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Tactical Pistol Marksmanship: How To Improve Your Combat Shooting Skills Paperback – November, 2001
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About the Author
Gabe Suarez is a veteran of Southern California law enforcement, where he has served for many years. His extensive field experience includes single officer patrol, gang enforcement, special operations and tactical training. He was one of the founding members of his department's Special Weapons and Tactical Precision Rifle teams.
Top customer reviews
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I strongly disagree with the author on his disparaging and limited coverage of non-sight, "push" shooting. This is a technic that is critical to learn and practical in many tactical shooting scenarios.
The book has a fairly law enforcement oriented take on tactical shooting and limits itself in that sense. Not a complete treatise or coverage on tactical shooting.
Good basics book. Kudos to the author for a solid work.
Suarez starts with a brief history of combat handguns and combat handgunning. Then he proceeds to weapon and ammo selection, and he also touches the subjets of accessories. These chapters are short however, and you just can't make a selection on proper defensive ammunition, for example, by just reading three pages. Suarez gives a few valuable pointers on what to take into consideration when choosing proper gear, however.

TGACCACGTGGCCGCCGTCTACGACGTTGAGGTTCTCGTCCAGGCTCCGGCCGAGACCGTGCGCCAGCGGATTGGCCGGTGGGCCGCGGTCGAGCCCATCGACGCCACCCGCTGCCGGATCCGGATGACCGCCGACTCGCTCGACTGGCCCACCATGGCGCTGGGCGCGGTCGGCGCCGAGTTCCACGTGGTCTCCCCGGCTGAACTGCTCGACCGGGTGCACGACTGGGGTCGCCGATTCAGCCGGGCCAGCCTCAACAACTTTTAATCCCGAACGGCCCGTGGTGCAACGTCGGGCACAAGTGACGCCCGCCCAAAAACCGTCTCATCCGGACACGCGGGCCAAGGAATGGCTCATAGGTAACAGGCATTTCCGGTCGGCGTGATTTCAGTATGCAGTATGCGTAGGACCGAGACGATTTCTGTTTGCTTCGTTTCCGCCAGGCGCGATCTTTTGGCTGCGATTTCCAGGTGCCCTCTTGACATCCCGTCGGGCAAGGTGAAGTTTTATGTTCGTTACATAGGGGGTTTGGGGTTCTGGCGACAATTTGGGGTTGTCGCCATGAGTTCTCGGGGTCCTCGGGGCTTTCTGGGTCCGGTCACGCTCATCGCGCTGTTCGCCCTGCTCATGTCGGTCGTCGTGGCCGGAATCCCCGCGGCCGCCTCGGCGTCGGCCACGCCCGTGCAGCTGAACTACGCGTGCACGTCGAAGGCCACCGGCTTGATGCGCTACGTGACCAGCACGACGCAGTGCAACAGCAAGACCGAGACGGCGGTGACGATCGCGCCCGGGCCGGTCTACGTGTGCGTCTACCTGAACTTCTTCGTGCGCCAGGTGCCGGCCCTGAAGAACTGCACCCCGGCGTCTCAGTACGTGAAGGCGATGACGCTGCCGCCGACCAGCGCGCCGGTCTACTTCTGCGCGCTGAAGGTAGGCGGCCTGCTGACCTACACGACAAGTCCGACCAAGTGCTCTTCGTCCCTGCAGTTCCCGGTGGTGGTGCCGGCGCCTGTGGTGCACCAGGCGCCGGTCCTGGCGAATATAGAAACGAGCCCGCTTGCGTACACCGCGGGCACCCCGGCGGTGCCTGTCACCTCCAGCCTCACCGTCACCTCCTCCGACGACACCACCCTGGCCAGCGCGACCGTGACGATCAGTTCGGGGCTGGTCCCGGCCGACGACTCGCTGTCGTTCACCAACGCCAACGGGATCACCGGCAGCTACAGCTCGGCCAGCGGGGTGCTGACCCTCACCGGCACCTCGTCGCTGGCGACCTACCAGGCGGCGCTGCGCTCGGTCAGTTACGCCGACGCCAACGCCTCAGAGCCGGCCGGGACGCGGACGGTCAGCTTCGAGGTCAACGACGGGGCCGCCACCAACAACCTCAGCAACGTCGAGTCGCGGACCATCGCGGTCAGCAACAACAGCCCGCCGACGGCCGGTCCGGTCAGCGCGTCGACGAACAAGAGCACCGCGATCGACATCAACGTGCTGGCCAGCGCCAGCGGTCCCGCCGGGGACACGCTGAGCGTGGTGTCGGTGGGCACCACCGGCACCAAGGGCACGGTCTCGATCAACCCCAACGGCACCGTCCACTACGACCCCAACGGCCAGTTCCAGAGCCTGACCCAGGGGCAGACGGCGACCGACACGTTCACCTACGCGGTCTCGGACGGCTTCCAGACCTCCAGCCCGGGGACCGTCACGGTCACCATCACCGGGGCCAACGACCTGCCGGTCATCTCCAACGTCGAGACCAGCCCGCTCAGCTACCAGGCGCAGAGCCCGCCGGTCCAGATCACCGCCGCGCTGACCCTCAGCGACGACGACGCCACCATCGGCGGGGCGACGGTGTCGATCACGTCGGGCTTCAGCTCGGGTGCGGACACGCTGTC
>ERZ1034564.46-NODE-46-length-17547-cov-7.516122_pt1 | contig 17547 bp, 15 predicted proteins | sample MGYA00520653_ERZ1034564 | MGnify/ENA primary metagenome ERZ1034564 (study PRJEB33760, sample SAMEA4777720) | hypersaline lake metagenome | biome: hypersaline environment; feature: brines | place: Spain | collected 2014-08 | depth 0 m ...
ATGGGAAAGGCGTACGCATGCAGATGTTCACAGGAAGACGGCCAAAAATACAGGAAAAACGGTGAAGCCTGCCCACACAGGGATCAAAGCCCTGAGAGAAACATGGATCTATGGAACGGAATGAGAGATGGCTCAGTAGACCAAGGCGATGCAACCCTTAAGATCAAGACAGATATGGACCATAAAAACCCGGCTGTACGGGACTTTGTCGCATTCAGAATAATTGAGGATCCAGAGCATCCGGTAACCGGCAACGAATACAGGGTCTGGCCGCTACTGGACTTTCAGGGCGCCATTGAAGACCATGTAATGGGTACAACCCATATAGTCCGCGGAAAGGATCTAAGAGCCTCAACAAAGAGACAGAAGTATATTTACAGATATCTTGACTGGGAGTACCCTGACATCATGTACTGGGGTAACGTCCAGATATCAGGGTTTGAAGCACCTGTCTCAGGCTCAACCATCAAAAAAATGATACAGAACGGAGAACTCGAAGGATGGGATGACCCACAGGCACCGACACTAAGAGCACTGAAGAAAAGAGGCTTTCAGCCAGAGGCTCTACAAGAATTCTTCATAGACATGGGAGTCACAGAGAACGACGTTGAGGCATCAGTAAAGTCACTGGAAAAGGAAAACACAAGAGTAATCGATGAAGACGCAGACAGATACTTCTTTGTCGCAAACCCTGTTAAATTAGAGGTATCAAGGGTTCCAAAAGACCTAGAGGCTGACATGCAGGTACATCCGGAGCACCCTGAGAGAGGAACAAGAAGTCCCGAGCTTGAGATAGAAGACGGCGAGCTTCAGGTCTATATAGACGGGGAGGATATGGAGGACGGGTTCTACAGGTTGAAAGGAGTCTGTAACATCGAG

Next Suarez addresses the basics of handgun shooting: the grip, stance, loading and unloading the gun, proper sight picture, and safety rules. After the basics he advances to ready positions, tactical and speed reloads and so on. Interestingly, he is not as strict in his opinions as he used to be. These chapters contain some ideas that are very interesting and were new to me.
The next few chapters are what sets this book apart from most: Suarez gives detailed training program to improve your accuracy and speed. He also advises that you don't have to spend vast amount of money on trainig ammo, as majority of training can be conducted as dry practise. Besides, quality beats quantity anyway. This section is worth the price of the book alone.
At the end Suarez tells "the truth about point shooting", and answers to some frequently asked questions. The question of point shooting seems to be a hard one, as Suarez defends aimed fire by giving what seems to be almost the same rationale as point shoters use when defending their point of view.
In the end, I would give this book 4 ½ stars, if it were possible. Full five stars is reserved for special occasions, so I give this book "only" four.
Author of Surviving Armed Assaults, The Way of Kata, and Martial Arts Instruction
There are numerous illustrations, a list of resources and practice drills (both live fire and dry fire).
Overall a well written book that covers a lot of ground. Suarez advocates perfect practice and dry fire training. He says..."the more you shoot, the worse shot you will become." From a personal perspective, my skills began to increase significantly after I decreased my live fire practice sessions and focused more on dry fire at home. Although it took me a while to believe in the concept; perfect practice at a slow to moderate pace WILL make you smooth and that smoothness is what makes you fast (i.e. slow is smooth and smooth is fast).